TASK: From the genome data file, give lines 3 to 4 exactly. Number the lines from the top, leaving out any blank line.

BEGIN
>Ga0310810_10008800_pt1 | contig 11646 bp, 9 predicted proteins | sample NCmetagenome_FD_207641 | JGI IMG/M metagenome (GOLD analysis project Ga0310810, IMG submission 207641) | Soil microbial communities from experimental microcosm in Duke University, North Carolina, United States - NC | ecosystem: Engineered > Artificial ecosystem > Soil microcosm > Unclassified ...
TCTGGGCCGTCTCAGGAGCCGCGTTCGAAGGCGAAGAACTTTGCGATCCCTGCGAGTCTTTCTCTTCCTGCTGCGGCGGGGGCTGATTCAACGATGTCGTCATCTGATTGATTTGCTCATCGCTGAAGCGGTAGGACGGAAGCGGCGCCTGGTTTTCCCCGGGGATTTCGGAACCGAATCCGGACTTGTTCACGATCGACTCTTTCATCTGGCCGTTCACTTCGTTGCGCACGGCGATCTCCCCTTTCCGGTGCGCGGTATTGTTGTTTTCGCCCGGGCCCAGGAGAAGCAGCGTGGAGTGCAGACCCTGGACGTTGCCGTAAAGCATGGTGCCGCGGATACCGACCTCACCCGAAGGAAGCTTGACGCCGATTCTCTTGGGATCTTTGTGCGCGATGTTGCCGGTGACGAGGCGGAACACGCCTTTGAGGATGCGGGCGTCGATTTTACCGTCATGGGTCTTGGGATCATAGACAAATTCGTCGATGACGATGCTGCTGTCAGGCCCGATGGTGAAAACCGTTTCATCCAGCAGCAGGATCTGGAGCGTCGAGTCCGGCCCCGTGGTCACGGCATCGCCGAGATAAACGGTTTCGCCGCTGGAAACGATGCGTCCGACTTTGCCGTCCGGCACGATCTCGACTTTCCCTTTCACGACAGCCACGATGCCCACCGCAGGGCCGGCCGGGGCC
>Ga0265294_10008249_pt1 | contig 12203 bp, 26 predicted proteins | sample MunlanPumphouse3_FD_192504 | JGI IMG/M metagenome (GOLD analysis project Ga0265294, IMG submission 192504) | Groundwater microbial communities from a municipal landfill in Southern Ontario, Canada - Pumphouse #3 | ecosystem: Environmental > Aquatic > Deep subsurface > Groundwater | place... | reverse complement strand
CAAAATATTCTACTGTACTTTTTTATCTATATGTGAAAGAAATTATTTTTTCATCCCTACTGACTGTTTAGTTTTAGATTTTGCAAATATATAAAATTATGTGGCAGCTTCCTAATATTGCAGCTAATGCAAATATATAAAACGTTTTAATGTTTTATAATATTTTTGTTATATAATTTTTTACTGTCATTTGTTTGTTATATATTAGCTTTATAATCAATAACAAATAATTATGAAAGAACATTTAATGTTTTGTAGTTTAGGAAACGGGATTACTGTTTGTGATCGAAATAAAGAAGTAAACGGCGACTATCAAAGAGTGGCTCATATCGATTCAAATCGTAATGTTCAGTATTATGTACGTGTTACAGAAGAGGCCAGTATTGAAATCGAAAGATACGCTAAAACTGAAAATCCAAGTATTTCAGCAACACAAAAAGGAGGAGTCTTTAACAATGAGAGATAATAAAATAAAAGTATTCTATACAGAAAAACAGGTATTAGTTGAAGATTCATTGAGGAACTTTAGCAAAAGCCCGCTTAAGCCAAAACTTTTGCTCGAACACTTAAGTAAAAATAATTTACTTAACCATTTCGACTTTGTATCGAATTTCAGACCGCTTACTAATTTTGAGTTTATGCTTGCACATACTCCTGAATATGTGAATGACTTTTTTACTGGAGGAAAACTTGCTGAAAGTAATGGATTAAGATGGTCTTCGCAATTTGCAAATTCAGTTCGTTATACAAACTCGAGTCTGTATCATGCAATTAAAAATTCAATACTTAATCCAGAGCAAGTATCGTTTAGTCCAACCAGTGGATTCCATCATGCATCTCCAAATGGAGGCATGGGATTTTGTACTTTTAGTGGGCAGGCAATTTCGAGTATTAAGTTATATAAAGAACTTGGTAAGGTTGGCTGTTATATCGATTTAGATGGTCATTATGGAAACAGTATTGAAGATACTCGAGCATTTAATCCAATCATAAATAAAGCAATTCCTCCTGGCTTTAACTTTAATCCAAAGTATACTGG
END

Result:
>Ga0265294_10008249_pt1 | contig 12203 bp, 26 predicted proteins | sample MunlanPumphouse3_FD_192504 | JGI IMG/M metagenome (GOLD analysis project Ga0265294, IMG submission 192504) | Groundwater microbial communities from a municipal landfill in Southern Ontario, Canada - Pumphouse #3 | ecosystem: Environmental > Aquatic > Deep subsurface > Groundwater | place... | reverse complement strand
CAAAATATTCTACTGTACTTTTTTATCTATATGTGAAAGAAATTATTTTTTCATCCCTACTGACTGTTTAGTTTTAGATTTTGCAAATATATAAAATTATGTGGCAGCTTCCTAATATTGCAGCTAATGCAAATATATAAAACGTTTTAATGTTTTATAATATTTTTGTTATATAATTTTTTACTGTCATTTGTTTGTTATATATTAGCTTTATAATCAATAACAAATAATTATGAAAGAACATTTAATGTTTTGTAGTTTAGGAAACGGGATTACTGTTTGTGATCGAAATAAAGAAGTAAACGGCGACTATCAAAGAGTGGCTCATATCGATTCAAATCGTAATGTTCAGTATTATGTACGTGTTACAGAAGAGGCCAGTATTGAAATCGAAAGATACGCTAAAACTGAAAATCCAAGTATTTCAGCAACACAAAAAGGAGGAGTCTTTAACAATGAGAGATAATAAAATAAAAGTATTCTATACAGAAAAACAGGTATTAGTTGAAGATTCATTGAGGAACTTTAGCAAAAGCCCGCTTAAGCCAAAACTTTTGCTCGAACACTTAAGTAAAAATAATTTACTTAACCATTTCGACTTTGTATCGAATTTCAGACCGCTTACTAATTTTGAGTTTATGCTTGCACATACTCCTGAATATGTGAATGACTTTTTTACTGGAGGAAAACTTGCTGAAAGTAATGGATTAAGATGGTCTTCGCAATTTGCAAATTCAGTTCGTTATACAAACTCGAGTCTGTATCATGCAATTAAAAATTCAATACTTAATCCAGAGCAAGTATCGTTTAGTCCAACCAGTGGATTCCATCATGCATCTCCAAATGGAGGCATGGGATTTTGTACTTTTAGTGGGCAGGCAATTTCGAGTATTAAGTTATATAAAGAACTTGGTAAGGTTGGCTGTTATATCGATTTAGATGGTCATTATGGAAACAGTATTGAAGATACTCGAGCATTTAATCCAATCATAAATAAAGCAATTCCTCCTGGCTTTAACTTTAATCCAAAGTATACTGG